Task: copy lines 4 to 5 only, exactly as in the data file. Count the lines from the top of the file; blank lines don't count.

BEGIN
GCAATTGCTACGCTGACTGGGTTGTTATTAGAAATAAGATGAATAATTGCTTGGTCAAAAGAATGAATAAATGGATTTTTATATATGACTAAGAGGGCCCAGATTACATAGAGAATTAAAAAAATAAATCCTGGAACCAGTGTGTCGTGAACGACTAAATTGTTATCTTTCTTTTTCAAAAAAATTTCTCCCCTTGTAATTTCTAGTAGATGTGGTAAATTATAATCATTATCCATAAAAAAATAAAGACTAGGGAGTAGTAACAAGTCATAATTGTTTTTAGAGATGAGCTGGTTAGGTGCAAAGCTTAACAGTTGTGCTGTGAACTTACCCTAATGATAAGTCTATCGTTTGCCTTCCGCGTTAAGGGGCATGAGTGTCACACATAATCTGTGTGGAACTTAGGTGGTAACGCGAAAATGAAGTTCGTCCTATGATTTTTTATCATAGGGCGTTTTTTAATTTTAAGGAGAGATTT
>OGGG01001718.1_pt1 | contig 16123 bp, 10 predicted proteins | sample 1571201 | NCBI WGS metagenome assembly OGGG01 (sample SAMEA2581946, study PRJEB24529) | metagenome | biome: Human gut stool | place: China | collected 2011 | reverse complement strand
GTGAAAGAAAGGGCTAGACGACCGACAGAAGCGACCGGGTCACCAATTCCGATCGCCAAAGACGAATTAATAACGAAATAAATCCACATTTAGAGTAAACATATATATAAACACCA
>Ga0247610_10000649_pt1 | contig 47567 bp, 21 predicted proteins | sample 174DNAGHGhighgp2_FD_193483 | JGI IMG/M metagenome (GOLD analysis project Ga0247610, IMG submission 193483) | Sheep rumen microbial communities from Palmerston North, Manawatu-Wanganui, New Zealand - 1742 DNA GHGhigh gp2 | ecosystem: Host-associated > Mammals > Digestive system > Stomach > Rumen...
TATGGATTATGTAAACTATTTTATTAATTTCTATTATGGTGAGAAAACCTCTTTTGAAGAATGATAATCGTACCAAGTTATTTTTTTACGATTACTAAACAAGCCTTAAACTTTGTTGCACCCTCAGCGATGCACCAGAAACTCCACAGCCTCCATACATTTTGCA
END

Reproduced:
>Ga0247610_10000649_pt1 | contig 47567 bp, 21 predicted proteins | sample 174DNAGHGhighgp2_FD_193483 | JGI IMG/M metagenome (GOLD analysis project Ga0247610, IMG submission 193483) | Sheep rumen microbial communities from Palmerston North, Manawatu-Wanganui, New Zealand - 1742 DNA GHGhigh gp2 | ecosystem: Host-associated > Mammals > Digestive system > Stomach > Rumen...
TATGGATTATGTAAACTATTTTATTAATTTCTATTATGGTGAGAAAACCTCTTTTGAAGAATGATAATCGTACCAAGTTATTTTTTTACGATTACTAAACAAGCCTTAAACTTTGTTGCACCCTCAGCGATGCACCAGAAACTCCACAGCCTCCATACATTTTGCA